About 1.7 million people will receive a $90 cut in SNAP benefits, after having already seen a cut in November.
Here is Clinton USDA official Joel Berg in Salon earlier today on the consequences of the cuts for SNAP beneficiaries:
They’re going to go hungry. And ironically, they may become obese because they can afford less healthy food. You know, in America we’re sort of socialized into thinking there’s going to be some Frank Capra-esque, you know, happy ending — somehow some big donors come through with the money and make it work, and people won’t suffer. That’s not what happens in reality.
And it’s important to note that this cut comes just a few weeks after another massive — even more massive — cut of $11 billion over the next two years, that affects all 48 million recipients of SNAP benefits, that lost about an average of about $38 a month. And so this really is a one-two punch that for some folks is just absolutely devastating. And it’s not like they were living high off the hog to begin with …
A fairly widely quoted study that came out a few weeks ago [found] that emergency room visits for diet-related things like low blood sugar, other things like that, spiked in the last week of a month. And the belief was it was because SNAP benefits had run out for the month.David Dayen noted earlier today in The New Republic how the bill entrenches corporate welfare:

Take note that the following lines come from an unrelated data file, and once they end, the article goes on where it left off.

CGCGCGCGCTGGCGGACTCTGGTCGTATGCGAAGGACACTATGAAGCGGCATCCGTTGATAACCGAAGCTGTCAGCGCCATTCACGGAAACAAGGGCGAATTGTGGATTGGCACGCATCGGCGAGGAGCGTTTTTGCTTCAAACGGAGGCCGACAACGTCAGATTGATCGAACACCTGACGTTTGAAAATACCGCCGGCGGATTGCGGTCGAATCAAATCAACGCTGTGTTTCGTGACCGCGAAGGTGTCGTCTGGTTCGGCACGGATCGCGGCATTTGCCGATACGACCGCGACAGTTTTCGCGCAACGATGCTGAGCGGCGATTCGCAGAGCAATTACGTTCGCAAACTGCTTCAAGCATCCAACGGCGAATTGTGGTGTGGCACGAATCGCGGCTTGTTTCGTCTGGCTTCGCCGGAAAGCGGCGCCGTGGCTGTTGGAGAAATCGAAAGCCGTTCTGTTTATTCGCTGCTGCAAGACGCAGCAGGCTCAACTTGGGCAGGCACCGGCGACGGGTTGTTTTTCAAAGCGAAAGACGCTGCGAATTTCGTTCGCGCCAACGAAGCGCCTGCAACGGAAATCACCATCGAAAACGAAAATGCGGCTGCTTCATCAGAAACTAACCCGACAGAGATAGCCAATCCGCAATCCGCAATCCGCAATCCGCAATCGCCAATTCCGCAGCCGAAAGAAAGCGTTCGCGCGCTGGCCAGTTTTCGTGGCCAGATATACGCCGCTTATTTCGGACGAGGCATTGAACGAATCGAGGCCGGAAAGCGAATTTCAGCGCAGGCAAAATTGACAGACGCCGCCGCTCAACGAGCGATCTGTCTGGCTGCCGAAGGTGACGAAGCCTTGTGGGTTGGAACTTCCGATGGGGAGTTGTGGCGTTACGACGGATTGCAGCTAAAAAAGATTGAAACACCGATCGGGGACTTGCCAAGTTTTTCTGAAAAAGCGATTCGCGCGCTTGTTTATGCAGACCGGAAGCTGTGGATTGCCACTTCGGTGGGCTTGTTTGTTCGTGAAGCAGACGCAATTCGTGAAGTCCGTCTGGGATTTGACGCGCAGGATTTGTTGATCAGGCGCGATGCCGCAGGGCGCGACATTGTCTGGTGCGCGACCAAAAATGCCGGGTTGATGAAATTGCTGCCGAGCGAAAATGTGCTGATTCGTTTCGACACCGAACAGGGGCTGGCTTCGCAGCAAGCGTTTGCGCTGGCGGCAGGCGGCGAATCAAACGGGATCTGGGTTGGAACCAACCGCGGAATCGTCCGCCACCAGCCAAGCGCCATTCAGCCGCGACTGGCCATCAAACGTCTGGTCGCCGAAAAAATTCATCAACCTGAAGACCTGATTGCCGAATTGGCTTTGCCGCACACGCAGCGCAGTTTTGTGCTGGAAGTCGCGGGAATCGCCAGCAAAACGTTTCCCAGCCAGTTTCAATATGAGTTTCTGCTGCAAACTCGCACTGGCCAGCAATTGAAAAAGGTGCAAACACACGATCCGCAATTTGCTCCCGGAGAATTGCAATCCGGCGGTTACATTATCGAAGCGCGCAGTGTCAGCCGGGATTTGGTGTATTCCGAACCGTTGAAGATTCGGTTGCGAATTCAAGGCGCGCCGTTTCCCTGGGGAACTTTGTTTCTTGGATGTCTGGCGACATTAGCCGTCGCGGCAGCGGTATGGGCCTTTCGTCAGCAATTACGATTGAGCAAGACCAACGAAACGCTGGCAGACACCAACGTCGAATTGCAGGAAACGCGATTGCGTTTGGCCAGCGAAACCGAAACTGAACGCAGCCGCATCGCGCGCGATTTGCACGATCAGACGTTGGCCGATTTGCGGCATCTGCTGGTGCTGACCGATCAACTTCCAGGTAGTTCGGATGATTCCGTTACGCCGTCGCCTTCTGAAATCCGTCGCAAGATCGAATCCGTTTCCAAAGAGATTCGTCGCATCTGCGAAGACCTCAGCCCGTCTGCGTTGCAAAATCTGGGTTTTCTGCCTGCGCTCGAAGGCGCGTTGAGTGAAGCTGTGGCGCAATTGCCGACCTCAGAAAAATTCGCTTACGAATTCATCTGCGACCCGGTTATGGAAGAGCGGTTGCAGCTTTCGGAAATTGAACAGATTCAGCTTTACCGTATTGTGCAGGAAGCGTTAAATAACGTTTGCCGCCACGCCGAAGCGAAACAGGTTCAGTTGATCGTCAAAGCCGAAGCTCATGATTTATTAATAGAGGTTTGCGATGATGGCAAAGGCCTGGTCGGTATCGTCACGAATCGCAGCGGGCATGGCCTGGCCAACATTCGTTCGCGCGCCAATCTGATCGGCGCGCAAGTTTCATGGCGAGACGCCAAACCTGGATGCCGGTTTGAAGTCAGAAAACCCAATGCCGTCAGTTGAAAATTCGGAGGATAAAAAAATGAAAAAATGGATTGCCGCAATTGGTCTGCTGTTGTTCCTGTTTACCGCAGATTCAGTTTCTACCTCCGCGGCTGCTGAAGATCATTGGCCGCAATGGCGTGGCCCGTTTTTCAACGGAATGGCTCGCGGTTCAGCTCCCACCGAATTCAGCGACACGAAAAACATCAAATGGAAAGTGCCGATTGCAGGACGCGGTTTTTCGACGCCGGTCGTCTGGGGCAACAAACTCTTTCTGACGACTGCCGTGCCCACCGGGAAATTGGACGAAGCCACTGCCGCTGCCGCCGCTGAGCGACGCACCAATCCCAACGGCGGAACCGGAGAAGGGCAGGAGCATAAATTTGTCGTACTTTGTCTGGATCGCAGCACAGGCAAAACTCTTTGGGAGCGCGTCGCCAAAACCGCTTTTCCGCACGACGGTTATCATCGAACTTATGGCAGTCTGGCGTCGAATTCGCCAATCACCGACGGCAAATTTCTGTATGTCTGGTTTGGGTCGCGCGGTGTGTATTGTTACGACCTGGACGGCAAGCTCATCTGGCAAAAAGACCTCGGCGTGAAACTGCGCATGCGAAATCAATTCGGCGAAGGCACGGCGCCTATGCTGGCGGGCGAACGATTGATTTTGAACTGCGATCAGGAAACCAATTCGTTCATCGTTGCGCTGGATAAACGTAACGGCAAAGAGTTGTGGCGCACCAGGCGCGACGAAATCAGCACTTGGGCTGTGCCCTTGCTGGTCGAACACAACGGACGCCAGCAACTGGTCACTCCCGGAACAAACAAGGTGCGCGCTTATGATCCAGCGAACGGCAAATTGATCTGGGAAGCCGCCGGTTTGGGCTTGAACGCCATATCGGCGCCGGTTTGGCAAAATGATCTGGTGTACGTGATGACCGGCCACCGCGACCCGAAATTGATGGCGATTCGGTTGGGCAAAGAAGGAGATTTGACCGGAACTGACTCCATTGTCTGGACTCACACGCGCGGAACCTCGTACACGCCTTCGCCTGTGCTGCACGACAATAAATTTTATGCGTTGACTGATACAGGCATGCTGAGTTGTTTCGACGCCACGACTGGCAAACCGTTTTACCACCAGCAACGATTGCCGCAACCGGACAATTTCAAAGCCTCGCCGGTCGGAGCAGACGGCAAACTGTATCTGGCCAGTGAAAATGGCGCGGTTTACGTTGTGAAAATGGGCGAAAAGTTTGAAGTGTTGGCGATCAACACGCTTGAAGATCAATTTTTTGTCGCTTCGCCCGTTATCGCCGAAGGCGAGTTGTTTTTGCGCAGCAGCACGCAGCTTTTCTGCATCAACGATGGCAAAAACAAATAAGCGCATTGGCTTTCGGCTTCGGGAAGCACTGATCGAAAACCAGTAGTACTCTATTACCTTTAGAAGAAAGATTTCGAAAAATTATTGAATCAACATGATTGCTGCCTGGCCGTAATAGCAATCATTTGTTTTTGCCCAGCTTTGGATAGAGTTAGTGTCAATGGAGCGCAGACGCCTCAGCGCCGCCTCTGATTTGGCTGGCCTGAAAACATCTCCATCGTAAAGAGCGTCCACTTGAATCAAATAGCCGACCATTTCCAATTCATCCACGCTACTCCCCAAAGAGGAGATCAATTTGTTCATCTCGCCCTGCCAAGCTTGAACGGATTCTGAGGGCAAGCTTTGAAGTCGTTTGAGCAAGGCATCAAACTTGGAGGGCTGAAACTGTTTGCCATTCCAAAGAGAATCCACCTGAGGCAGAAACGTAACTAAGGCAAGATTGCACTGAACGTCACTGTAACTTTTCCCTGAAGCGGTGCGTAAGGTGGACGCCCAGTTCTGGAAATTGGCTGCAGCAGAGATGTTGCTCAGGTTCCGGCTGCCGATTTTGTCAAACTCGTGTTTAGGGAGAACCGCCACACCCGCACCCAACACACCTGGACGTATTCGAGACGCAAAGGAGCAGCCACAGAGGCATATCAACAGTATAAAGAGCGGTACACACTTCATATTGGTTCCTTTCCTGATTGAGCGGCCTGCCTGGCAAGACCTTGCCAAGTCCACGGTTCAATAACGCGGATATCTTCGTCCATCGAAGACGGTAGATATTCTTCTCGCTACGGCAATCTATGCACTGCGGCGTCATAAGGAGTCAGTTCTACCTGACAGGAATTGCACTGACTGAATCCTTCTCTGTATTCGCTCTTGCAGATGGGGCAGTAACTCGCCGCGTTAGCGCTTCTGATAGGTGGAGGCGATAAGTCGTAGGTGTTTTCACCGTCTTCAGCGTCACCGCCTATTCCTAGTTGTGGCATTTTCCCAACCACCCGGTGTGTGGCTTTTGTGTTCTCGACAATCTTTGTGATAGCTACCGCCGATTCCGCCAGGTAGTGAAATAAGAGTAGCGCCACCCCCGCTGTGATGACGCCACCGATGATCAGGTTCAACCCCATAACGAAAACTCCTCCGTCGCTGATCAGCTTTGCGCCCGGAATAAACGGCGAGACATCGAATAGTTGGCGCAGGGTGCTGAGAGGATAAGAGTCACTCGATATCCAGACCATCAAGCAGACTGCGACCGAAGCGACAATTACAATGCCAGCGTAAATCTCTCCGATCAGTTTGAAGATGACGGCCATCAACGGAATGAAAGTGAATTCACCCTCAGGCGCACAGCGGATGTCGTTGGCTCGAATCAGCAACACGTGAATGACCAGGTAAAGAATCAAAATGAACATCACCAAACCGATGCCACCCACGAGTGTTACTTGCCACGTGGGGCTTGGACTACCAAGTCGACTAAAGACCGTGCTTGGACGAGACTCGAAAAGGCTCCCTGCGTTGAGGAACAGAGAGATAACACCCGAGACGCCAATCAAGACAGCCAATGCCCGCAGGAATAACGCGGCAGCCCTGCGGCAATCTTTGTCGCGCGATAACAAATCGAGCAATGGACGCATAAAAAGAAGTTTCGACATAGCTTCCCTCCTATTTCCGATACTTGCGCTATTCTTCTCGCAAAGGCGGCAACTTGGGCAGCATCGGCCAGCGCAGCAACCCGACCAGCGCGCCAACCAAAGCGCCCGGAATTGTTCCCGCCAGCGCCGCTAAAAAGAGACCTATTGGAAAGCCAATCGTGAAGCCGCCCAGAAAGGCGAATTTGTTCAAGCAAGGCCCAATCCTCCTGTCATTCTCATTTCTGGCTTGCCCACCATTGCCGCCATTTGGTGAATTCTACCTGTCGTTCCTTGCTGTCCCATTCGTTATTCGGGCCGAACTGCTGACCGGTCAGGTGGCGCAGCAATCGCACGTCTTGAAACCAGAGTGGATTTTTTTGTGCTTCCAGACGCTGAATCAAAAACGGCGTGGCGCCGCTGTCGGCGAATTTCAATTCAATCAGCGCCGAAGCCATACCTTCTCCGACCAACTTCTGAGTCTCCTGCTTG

So the farm bill, far from “reforming” the process of well-heeled agribusinesses living off corporate welfare, actually locks that support in place through misdirection. It’s easier to denounce a farmer getting paid not to plant their field than to decry an overly generous insurance payout. Congress, particularly a Senate that over-represents rural agricultural states, knows well how to hide the ball in this fashion, keeping the focus on undeserving food stamp recipients rather than undeserving agribusinesses.The Washington Post editorial board called for the President to veto the bill. The WaPo editorial board wasn't particularly opposed to the SNAP cuts, per se, but followed, "But attached to so much corporate welfare, it’s hard to swallow, especially when that corporate welfare isn’t rigorously means-tested."
Although the majority of the House Democratic caucus (103 vs. 89) just voted against this bill, only 9 members of the Senate Democratic caucus voted against it:
Richard Blumenthal (D-CT)
Cory Booker (D-NJ)
Bob Casey (D-PA)
Kirsten Gillibrand (D-NY)
Ed Markey (D-MA)
Chris Murphy (D-CT)
Jack Reed (D-RI)
Elizabeth Warren (D-MA)
Sheldon Whitehouse (D-RI)
So much for focusing on inequality, or poverty, or even "opportunity"....